Level 3 Is a Lie: 5 REAL Ways to Get a Job in Gaming

 

We previously spoke with game developer Cort Stratton in an interview that you can read here. A follow-up question about the best way to break into the video game industry revealed that it’s much tougher than the commercials would have you believe. Here’s what Cort has to say:

How do you get into gaming? The stock answer is “start as a tester”, but I don’t buy it. Yes, some people do successfully work their way up from Quality Assurance (including my wife), and I’m sure they’ll disagree with me. To this, I say: some people win the lottery, too, but if somebody asked you how to be financially successful, would you really recommend that they pin their hopes on the weekly PowerBall? Statistically, it’s a long shot.

Unfortunately, there’s no sure-fire guaranteed recipe for a career in games. Combine a highly desirable field with relatively few job openings, and you end up with a fiercely competitive job market. The key is to make sure you stand out from the crowd:

Be Passionate (For The Right Reasons).
Quick: why do you want to work in the games industry? If you answered “because I love video games”, try again! That’s like deciding to work in a slaughterhouse because you love steak. Granted, an interest in playing games is a crucial (and, sadly, often overlooked) prerequisite. But you should decide to work on games because you love making games, and the unique creative and intellectual challenges that come up along the way. And you’d better really love it, because in general you’ll be working longer hours for lower pay than you would earn doing the same job in other sectors.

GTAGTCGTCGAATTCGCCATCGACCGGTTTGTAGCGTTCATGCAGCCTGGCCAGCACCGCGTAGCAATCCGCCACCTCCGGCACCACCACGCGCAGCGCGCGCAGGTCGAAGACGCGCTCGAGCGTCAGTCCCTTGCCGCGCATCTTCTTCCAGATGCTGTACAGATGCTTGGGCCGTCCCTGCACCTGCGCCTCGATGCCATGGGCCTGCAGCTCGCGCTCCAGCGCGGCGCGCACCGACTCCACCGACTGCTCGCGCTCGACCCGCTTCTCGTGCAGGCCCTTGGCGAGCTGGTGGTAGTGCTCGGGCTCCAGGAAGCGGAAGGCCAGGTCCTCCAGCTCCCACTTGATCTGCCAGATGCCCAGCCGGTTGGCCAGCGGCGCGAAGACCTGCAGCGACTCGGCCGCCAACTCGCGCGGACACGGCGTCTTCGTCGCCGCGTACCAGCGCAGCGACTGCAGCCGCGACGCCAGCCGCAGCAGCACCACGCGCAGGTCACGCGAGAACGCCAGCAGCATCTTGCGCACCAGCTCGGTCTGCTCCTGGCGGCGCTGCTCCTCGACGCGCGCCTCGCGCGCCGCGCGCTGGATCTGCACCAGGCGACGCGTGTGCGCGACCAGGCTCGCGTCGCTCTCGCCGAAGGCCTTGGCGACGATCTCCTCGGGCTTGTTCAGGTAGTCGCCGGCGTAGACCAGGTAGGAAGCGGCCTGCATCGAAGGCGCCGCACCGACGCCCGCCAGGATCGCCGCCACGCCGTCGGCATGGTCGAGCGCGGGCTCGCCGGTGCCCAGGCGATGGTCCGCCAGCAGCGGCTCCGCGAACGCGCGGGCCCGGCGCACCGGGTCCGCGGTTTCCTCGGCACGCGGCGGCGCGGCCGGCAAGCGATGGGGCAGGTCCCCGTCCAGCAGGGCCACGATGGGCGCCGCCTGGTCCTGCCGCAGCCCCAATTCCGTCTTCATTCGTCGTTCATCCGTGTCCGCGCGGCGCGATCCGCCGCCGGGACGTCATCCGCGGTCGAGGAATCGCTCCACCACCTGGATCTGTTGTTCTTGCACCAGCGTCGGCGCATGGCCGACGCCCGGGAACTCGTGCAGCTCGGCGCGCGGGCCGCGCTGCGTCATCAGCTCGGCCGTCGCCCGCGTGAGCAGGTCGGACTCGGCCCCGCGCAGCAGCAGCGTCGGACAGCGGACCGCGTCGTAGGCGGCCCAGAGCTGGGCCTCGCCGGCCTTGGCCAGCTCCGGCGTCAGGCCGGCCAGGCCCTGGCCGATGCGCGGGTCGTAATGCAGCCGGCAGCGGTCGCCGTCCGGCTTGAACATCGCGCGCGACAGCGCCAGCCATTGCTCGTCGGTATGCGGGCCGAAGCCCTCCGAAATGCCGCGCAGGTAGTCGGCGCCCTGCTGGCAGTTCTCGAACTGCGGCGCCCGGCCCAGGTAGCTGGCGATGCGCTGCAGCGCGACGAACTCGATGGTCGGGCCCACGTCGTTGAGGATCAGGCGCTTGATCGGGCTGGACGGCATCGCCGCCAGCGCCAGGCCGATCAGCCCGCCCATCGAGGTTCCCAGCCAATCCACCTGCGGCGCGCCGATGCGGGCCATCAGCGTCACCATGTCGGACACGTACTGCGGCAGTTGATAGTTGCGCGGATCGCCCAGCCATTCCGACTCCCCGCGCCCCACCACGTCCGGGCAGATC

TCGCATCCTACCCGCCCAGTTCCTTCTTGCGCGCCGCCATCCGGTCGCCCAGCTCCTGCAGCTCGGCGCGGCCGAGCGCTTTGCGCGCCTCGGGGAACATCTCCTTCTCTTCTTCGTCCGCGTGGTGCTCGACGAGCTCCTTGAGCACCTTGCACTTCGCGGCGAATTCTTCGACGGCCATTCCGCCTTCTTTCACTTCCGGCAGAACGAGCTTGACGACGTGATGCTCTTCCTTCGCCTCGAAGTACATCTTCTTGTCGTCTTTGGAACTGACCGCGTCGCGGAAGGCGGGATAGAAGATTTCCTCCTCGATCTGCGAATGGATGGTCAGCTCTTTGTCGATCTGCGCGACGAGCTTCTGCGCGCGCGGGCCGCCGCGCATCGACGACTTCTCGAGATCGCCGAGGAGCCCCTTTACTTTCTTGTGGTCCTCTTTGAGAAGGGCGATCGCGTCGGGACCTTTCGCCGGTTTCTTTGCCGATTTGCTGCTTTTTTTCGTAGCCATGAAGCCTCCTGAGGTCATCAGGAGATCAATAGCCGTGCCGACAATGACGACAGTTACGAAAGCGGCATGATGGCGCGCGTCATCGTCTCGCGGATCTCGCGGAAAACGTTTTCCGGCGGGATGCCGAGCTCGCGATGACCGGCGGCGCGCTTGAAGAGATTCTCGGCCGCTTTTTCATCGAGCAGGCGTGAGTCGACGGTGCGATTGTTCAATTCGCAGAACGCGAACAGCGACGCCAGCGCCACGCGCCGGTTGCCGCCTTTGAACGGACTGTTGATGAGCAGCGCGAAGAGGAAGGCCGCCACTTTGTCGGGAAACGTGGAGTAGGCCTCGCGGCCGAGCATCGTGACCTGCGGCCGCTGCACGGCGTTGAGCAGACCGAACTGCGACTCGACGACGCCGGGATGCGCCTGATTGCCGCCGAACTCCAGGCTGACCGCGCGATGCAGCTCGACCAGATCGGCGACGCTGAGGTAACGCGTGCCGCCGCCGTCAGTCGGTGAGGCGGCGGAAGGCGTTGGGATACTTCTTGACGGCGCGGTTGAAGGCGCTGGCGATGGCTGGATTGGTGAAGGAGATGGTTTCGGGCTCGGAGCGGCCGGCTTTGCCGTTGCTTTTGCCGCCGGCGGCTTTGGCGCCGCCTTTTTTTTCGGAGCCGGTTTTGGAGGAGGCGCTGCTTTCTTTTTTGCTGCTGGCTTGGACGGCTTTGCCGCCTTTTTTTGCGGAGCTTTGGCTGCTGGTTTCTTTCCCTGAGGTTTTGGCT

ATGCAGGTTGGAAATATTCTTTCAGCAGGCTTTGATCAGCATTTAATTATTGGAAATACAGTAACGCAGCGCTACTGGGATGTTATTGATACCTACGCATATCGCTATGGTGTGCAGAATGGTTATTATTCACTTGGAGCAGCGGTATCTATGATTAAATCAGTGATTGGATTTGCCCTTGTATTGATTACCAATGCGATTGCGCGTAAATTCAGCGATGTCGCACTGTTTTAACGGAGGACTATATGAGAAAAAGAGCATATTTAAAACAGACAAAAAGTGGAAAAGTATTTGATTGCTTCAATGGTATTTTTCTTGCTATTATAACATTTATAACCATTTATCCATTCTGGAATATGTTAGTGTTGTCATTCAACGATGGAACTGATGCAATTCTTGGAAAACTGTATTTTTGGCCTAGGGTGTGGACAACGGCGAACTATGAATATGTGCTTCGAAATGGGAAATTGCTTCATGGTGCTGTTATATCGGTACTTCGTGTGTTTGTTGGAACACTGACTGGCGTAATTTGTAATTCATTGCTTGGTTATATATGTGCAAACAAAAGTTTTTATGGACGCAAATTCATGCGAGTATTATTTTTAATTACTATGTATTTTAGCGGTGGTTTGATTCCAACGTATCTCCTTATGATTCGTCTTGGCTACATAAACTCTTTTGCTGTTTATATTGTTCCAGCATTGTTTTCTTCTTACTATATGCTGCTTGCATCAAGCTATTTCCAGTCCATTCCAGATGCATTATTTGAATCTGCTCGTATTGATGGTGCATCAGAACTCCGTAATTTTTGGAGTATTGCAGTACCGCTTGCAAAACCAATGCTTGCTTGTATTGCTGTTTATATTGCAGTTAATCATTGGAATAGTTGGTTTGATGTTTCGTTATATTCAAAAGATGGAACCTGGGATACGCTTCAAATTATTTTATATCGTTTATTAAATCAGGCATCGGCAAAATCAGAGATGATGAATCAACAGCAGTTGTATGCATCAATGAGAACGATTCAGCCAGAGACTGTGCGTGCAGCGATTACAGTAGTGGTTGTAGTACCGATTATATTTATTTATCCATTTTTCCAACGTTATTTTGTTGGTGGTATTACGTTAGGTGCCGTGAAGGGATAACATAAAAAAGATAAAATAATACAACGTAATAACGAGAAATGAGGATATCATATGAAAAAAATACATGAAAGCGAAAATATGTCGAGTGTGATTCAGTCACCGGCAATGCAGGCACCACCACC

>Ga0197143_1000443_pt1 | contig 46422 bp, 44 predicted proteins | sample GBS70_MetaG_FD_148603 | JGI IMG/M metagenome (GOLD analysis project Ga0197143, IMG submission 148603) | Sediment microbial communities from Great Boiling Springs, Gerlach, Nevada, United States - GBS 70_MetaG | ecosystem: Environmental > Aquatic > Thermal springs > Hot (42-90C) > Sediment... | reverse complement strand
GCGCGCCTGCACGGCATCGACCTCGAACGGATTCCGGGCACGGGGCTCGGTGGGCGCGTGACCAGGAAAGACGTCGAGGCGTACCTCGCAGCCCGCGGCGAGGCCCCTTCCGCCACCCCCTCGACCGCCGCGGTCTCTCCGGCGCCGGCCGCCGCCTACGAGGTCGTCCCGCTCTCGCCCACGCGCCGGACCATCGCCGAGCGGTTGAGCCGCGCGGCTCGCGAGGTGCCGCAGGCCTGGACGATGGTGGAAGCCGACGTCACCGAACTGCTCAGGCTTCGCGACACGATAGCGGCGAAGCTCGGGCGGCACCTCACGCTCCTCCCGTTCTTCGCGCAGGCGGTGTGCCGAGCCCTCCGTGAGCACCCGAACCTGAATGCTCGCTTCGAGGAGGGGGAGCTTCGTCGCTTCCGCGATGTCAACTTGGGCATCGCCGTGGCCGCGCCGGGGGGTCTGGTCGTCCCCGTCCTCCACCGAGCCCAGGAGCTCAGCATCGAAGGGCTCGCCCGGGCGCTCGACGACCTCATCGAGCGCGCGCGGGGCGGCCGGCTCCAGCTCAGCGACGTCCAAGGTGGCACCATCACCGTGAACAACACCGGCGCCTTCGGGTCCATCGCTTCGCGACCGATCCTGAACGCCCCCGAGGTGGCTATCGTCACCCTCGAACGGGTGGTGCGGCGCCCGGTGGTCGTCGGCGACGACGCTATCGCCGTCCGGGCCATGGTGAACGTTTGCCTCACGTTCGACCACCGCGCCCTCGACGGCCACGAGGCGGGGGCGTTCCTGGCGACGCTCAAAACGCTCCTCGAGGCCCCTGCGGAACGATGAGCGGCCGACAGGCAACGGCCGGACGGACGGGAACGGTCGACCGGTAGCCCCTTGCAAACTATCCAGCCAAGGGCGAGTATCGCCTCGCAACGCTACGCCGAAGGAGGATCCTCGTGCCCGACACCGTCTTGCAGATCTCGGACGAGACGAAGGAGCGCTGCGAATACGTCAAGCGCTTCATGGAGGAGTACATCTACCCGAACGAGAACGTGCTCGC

Get Focused.
Pick the discipline you’d like to end up in (programming, art, design, audio, etc.). Study hard in that field. As much as possible, focus on mastering the fundamental skills of the discipline rather than mastering flashy games-specific techniques. I’d rather hire a programmer with four years of boring non-games-related C++ experience than one with two years of UnrealScript.

Make a Game.
This is easier now than it’s ever been before; game creation frameworks like Unity, Flash, Processing, WebGL, and LittleBigPlanet let you focus on higher-level concepts without getting lost in the nitty-gritty. It’s once again possible for a sufficiently-motivated individual to single-handedly make a game whose production values rival those of a big-budget commercial product. So, do it! You may not be able to sell your game, and it may not even be terribly original/fun, but the experience of sticking with the project from start to finish will be invaluable (and a great conversation-starter in your job interviews).

Make Friends on the Inside.
Join your local IGDA chapter. Attend the annual Game Developers Conference. Participate in an Indie Game Jam, or Ludum Dare. Wherever you go, network with other developers. For one thing, this will help clear up any lingering misconceptions you may have about life in the industry (e.g., QA testers don’t just play games all day, designers don’t decide what games to make, programmers are much cooler than you think they are, and nobody tightens up the graphics on level 3). Eventually you’ll meet somebody who knows somebody who’s looking for somebody just like you.

Move to Where the Action Is.
If you don’t already live in Seattle, San Francisco, Los Angeles, Boston, or Austin, consider relocating. Of course there are indie developers everywhere, but in terms of big-name studios and publishers in the US, these are the industry hubs where you’ll find the bulk of the jobs.

Finally, play Game Dev Story. It’s an eerily accurate depiction of life as a game developer (especially the part about working alongside bears, ninjas, and chimpanzees).

Thanks again to Cort Stratton for sharing his time with us. Say hello if you see him at the next Game Developers Conference, and finish testing that game — the boss has got another one that she needs designed! [Image Credit]

About B. Indifferent

Bitterly Indifferent is a belligerent hillbilly with a substandard internet connection. He is also a fan of retro gaming who has previously written about the state of games journalism and the intersection of games and family.